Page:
Friday, March 1, 2013

More on selective discount strategies

I just wrote a post about Groupon that quoted from Martin W. Smith. Here's part of what Smith said, including some material that I didn't quote in the initial post:

Most small businesses, those who have been in business for any amount of time, know that price is tricky.

Value perceived is value created.

What happens to those hard-won “value propositions” when you are at a party and someone tells you they just ate at your favorite restaurant on a Wednesday night, ordered your favorite dish and got the same meal you buy on Saturday 50% off?

Word-of-mouth advertising, normally the best recommendation engine always, just worked AGAINST the restaurant foolish enough to believe customers gained with such steep discounts can ever be profitable. They won’t and can’t.

While Smith is specifically talking about steep discounts - the kind practiced by Groupon - after I wrote the previous post, I began musing about selective discounts in general.

In some cases selective discounts to one group of customers are strictly prohibited. When you deal with governments, you often find that a governmental entity inserts a contractual provision stating that the price you quote to the entity must be as low - or lower - than the price that you quote to any other governmental entity. Thus, your price to one customer could affect your price to all of your customers. "If I provide a discount to the city of Enumclaw, Washington, then how does that affect my business with the Department of Defense?"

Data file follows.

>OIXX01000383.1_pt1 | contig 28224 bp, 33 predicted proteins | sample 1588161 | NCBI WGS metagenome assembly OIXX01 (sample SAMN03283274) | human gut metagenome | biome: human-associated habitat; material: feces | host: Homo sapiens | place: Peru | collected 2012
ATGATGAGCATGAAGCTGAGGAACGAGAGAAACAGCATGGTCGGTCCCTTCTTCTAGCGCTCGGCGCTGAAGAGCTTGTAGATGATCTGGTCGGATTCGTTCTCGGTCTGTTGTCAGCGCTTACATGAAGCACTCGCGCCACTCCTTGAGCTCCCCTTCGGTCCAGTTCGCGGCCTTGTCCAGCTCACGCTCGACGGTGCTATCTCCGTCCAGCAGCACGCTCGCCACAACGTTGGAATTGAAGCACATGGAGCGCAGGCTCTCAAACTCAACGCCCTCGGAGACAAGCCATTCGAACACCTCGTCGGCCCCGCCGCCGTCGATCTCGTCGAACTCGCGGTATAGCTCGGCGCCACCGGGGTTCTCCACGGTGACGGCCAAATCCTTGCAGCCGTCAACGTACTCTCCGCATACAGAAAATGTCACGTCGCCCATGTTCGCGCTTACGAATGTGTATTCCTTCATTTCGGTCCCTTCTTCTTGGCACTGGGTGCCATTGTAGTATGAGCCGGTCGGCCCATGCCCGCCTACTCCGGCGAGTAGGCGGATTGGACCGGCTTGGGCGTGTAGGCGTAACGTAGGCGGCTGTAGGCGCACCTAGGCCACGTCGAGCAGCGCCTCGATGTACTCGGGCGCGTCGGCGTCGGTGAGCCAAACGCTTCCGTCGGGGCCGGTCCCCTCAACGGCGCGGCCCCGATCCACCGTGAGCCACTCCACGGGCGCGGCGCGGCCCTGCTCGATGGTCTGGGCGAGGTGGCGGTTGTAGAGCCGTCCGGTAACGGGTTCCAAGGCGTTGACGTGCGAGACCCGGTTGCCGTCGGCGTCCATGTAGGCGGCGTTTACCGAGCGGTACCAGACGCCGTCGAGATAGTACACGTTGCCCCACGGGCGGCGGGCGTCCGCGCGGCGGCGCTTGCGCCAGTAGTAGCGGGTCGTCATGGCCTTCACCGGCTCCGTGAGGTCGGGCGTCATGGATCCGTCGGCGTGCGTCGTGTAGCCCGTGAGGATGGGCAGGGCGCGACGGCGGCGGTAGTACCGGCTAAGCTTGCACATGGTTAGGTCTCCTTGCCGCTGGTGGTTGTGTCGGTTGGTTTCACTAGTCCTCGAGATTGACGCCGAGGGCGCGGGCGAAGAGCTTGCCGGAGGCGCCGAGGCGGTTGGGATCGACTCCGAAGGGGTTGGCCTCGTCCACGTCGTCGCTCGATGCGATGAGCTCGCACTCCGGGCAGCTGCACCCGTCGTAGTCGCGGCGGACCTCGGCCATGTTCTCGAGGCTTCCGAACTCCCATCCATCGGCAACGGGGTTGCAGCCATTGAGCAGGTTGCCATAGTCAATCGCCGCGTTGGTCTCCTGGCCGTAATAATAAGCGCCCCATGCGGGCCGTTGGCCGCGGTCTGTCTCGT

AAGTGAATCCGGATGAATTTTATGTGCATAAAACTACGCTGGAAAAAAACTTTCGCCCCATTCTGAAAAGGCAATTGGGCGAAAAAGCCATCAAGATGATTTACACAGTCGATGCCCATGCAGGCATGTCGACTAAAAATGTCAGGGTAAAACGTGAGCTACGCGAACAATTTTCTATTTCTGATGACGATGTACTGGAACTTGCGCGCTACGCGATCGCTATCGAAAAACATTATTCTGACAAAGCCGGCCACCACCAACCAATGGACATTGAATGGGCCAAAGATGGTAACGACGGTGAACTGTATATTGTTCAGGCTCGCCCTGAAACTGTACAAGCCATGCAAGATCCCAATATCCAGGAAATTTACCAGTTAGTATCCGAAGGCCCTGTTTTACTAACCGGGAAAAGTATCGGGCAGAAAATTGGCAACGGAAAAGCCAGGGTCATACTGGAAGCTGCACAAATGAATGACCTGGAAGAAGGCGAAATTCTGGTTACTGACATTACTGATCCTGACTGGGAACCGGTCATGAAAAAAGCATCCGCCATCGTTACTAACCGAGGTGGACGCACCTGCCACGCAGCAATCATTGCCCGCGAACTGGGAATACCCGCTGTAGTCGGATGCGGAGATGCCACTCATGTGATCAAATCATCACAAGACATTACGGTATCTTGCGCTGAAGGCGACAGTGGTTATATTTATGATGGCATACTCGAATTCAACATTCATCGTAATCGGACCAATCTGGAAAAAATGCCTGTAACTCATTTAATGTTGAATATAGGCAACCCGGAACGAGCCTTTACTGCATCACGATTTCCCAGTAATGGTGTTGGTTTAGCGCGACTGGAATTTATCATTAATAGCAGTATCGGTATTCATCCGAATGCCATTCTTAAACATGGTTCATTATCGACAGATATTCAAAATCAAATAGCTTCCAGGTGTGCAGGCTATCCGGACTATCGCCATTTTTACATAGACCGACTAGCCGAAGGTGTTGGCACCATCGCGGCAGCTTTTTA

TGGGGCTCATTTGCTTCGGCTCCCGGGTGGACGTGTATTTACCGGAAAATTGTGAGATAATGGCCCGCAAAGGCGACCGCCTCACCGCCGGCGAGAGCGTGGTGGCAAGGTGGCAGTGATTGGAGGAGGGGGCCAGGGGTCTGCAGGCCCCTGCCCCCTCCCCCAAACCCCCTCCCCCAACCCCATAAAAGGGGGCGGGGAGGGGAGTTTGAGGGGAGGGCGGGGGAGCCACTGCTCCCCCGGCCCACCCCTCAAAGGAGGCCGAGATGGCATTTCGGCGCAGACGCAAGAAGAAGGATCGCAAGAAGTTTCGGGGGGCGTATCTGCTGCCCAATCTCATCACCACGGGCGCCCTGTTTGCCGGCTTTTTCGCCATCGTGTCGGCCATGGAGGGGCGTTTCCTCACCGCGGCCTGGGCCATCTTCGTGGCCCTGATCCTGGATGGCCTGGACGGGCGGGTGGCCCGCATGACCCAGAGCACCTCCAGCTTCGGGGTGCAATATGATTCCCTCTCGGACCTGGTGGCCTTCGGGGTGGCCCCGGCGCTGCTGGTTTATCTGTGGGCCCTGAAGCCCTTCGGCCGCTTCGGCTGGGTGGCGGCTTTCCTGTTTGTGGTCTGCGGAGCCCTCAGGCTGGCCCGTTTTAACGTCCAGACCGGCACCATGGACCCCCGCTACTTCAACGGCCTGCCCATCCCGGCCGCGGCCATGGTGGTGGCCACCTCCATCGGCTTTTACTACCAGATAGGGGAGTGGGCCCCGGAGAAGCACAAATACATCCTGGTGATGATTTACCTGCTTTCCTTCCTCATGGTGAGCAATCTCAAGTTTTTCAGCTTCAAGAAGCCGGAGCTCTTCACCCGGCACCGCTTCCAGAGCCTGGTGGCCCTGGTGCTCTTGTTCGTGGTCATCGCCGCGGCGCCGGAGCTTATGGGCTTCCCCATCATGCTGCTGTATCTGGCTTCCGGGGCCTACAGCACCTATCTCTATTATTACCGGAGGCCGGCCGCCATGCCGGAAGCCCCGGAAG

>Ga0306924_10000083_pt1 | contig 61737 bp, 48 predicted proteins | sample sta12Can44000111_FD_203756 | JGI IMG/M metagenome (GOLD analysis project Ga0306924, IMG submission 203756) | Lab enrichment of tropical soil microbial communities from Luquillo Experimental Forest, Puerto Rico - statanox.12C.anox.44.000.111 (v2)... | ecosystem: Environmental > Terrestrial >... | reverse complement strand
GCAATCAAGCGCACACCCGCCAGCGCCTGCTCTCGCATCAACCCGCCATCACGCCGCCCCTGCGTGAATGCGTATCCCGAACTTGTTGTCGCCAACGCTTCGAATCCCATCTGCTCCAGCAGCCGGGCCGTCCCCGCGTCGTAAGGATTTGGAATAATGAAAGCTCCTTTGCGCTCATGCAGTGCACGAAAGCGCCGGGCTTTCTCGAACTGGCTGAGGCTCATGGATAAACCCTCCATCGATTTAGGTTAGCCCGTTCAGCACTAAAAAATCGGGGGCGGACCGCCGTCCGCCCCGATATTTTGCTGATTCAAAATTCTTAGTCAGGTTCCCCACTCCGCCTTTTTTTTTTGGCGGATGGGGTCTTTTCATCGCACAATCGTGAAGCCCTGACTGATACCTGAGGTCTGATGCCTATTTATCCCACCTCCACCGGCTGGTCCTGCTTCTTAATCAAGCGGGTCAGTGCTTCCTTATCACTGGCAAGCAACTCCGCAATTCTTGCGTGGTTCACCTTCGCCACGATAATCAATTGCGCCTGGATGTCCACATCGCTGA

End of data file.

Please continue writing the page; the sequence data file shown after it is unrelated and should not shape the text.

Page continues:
But when are discounts to one set of customers (and not to another set of customers) a good thing? Maria Malidaki has looked at this, in the second of five items about discounting.

To avoid this from happening, don’t apply a general discount, especially not to new customers; 10% off for the first project and a standard discount on the second or third project could spoil them from the start.

I'd be willing to bet that Malidaki is not a Groupon fan. First, the Groupon discounts go to new customers, not to loyal customers. Second, when Malidaki considers a 10% discount excessive, it's safe to say that she's not a fan of a 50% discount. As other sources have noted, these types of customers are not good for your business in the long term.

At the same time, Malidaki is not a fan of general discounts for everyone; if you discount, give the discount to a few select customers.

[C]onsider giving discounts only to a few select customers who comply with mutually set standards. These standards could include:

payment punctuality
quality of collaboration (good communication, timely submission of materials, openness to ideas, professionalism, etc.),
the number of projects you have completed for them
the number of good clients they have referred to you

Now some of these don't necessarily apply to all businesses - for example, I do not "collaborate" with My Delight Cupcakery. But loyalty applies to nearly all businesses, even funeral homes - which is why so many businesses have loyalty programs.

Be sure to read all five of Malidaki's tips about discounting.

Oh, and as long as I'm bandying about anecdotal stories, I'll throw in one of my own.

Workplaces often have coupons from local businesses, primarily restaurants, with incentives to try the business out. One such restaurant posted an incentive at my workplace, so I went there for breakfast one morning. However, the restaurant's regular prices were relatively high for me, so I haven't been back since. Which is a good thing for the restaurant - there were a huge pile of coupons at work, with no limitations on use; if I wanted to, I could have gone back to that restaurant every morning with a new coupon, then quit when the coupons ran out or the company chased me away. Obviously, this is not the type of customer that the restaurant would want.
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